In Berlin, the still-young president took advantage of being on the global stage to make it easier for friend and foe alike to see him as a leader eager to steer America and the world away from nuclear confrontation.

His efforts were not wasted. Two months after his Berlin speech, the United States, Great Britain and the Soviet Union signed the Limited Nuclear Test Ban Treaty, the first such agreement since atomic bombs were dropped on Hiroshima and Nagasaki.

Follow @CNNOpinion on Twitter.

Join us at Facebook/CNNOpinion.

The opinions expressed in this commentary are solely those of Nicolaus Mills.

ADVERTISEMENT
Part of complete coverage on
July 9, 2014 -- Updated 2047 GMT (0447 HKT)
World War I ushered in an era of chemical weapons use that inflicted agonizing injury and death. Its lethal legacy lingers into conflicts today, Paul Schulte says
July 10, 2014 -- Updated 1201 GMT (2001 HKT)
Mel Robbins says many people think there's "something suspicious" about Leanna Harris. But there are other interpretations of her behavior
July 9, 2014 -- Updated 2006 GMT (0406 HKT)
Newt Gingrich warns that President Obama's border plan spends too much and doesn't do what is needed
July 9, 2014 -- Updated 1753 GMT (0153 HKT)
Amy Bass says Germany's rout of Brazil on its home turf was brutal, but in defeat the Brazilian fans' respect for the victors showed why soccer is called 'the beautiful game'
July 8, 2014 -- Updated 1754 GMT (0154 HKT)
Errol Lewis says if it really wants to woo black voters away from the Democrats, the GOP better get behind its black candidates
July 9, 2014 -- Updated 2107 GMT (0507 HKT)
Aaron Carroll explains how vaccines can prevent illnesses like measles, which are on the rise
July 9, 2014 -- Updated 0008 GMT (0808 HKT)
Aaron Miller says if you think the ongoing escalation between Israel and Hamas over Gaza will force a moment of truth, better think again
July 8, 2014 -- Updated 2241 GMT (0641 HKT)
Martin Luther King Jr. fought and died so blacks would no longer be viewed as inferior but rather enjoy the same inherent rights given to whites in America.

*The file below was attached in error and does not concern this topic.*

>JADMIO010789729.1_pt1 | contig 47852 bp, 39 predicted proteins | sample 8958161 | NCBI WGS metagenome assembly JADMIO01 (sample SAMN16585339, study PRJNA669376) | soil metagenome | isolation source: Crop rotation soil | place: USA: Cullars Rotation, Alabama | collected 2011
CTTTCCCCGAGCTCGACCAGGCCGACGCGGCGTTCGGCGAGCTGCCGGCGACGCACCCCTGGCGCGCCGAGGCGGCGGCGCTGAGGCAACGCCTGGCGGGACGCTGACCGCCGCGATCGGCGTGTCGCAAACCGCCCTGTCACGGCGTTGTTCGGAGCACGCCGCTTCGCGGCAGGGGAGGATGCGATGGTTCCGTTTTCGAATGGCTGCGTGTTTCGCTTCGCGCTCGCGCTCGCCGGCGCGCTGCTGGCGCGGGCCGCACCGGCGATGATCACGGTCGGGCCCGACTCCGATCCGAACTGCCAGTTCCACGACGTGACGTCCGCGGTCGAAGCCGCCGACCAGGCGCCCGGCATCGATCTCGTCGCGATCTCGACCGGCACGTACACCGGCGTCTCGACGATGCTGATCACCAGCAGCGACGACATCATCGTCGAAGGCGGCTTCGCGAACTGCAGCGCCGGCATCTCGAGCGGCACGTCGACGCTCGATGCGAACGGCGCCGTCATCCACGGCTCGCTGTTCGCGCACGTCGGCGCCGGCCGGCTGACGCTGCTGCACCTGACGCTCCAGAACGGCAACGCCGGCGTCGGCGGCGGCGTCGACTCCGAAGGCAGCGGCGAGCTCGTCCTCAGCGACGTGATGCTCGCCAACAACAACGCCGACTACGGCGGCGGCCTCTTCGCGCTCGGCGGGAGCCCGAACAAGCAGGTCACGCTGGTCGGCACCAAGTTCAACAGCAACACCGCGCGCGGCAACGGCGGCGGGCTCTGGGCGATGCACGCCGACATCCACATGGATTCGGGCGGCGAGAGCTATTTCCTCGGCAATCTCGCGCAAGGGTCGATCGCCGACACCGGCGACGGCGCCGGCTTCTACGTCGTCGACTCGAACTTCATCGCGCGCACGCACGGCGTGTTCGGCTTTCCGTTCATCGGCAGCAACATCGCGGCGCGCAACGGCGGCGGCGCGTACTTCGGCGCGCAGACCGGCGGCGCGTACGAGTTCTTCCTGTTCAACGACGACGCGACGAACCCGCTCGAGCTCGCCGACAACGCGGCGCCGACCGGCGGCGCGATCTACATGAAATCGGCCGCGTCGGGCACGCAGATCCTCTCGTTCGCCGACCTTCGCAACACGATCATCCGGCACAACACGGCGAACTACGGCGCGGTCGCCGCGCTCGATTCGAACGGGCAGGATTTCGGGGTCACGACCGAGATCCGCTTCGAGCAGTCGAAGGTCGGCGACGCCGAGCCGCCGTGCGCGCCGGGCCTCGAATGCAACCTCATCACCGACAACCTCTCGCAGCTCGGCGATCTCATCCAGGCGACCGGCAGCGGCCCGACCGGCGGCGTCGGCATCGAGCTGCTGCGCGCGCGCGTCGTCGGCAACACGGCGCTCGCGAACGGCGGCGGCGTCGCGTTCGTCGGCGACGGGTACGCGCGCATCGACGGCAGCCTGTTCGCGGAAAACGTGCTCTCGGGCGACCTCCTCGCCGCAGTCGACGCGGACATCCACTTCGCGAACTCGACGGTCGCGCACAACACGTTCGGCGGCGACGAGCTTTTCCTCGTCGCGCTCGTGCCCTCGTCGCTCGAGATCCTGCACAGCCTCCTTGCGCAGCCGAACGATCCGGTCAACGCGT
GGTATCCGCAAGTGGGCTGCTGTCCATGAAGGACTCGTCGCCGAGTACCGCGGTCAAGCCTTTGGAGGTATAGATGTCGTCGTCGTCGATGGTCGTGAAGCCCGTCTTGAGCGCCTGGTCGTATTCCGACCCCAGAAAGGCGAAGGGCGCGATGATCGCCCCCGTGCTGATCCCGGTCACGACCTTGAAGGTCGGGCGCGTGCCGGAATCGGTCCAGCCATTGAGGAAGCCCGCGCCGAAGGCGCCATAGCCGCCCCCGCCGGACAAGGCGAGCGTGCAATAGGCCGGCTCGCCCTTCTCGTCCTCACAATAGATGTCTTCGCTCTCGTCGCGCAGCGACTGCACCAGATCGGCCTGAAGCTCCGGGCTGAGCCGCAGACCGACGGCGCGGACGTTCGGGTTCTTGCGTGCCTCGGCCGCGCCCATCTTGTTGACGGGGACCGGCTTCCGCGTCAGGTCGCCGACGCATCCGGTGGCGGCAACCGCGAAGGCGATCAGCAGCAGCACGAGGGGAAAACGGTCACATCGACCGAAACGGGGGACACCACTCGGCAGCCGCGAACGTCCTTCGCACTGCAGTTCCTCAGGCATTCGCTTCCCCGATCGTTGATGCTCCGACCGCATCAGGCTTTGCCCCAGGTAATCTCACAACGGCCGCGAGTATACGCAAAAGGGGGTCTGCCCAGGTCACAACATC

July 9, 2014 -- Updated 1147 GMT (1947 HKT)
Alex Castellanos says recent low approval ratings spell further trouble for the President
July 9, 2014 -- Updated 0349 GMT (1149 HKT)
Paul Begala says Boehner's plan to sue Obama may be a stunt for the tea party, or he may be hoping the Supreme Court's right wing will advance the GOP agenda that he could not
July 6, 2014 -- Updated 1659 GMT (0059 HKT)
The rapture is a bizarre teaching in fundamentalist circles, made up by a 19th-century theologian, says Jay Parini. It may have no biblical validity, but is a really entertaining plot device in new HBO series
July 7, 2014 -- Updated 1749 GMT (0149 HKT)
Ruben Navarrette: President Obama needs to send U.S. marshals to protect relocating immigrant kids.
July 8, 2014 -- Updated 1903 GMT (0303 HKT)
Norman Matloff says a secret wage theft pact between Google, Apple and others highlights ethics problems in Silicon Valley.
July 8, 2014 -- Updated 2237 GMT (0637 HKT)
The mother of murdered Palestinian teenager Mohammed Abu Khder cries as she meets Palestinian president Mahmoud Abbas in Ramallah, West Bank on July 7, 2014.
Naseem Tuffaha says the killing of Israeli teenagers has rightly brought the world's condemnation, but Palestinian victims like his cousin's slain son have been largely reduced to faceless, nameless statistics.
July 9, 2014 -- Updated 2028 GMT (0428 HKT)
Danny Cevallos says charging the dad in the hot car death case with felony murder, predicated on child neglect, was a smart strategic move.
July 8, 2014 -- Updated 1326 GMT (2126 HKT)
Van Jones says our nation is sitting on a goldmine of untapped talent. The tech companies need jobs, young Latinos and blacks need jobs -- so how about a training pipeline?
July 7, 2014 -- Updated 1309 GMT (2109 HKT)
A drug that holds hope in the battle against hepatitis C costs $1,000 per pill. We can't solve a public health crisis when drug makers charge such exorbitant prices, Karen Ignagni says.
July 7, 2014 -- Updated 1133 GMT (1933 HKT)
Julian Zelizer says our political environment is filled with investigations or accusations of another scandal; all have their roots in the scandal that brought down Richard Nixon
July 6, 2014 -- Updated 1814 GMT (0214 HKT)
Sally Kohn says Boehner's lawsuit threat is nonsense that wastes taxpayer money, distracts from GOP's failure to pass laws to help Americans
July 7, 2014 -- Updated 1526 GMT (2326 HKT)
Speaker John Boehner says President Obama has circumvented Congress with his executive actions and plans on filing suit against the President this month
July 7, 2014 -- Updated 1331 GMT (2131 HKT)
Hands down, it's 'Hard Day's Night,' says Gene Seymour-- the exhilarating, anarchic and really fun big screen debut for the Beatles. It's 50 years old this weekend
July 2, 2014 -- Updated 2201 GMT (0601 HKT)
Belinda Davis says World War I plunged millions of women across the globe into "men's jobs," even as they kept home and hearth. The legacy continues into today.
July 3, 2014 -- Updated 1824 GMT (0224 HKT)
Pablo Alvarado says all the children trying to cross the U.S. border shows immigration is a humanitarian crisis that can't be solved with soldiers and handcuffs.
July 3, 2014 -- Updated 1151 GMT (1951 HKT)
Elizabeth Mitchell says Frédéric Auguste Bartholdi dreamt up the symbolic colossus not for money, but to embody a concept--an artwork to amaze for its own sake. Would anyone do that today?
July 2, 2014 -- Updated 1601 GMT (0001 HKT)
Wendy Townsend says Jamaica sold two protected islands to China for a huge seaport, which could kill off a rare iguana and hurt ecotourism.
ADVERTISEMENT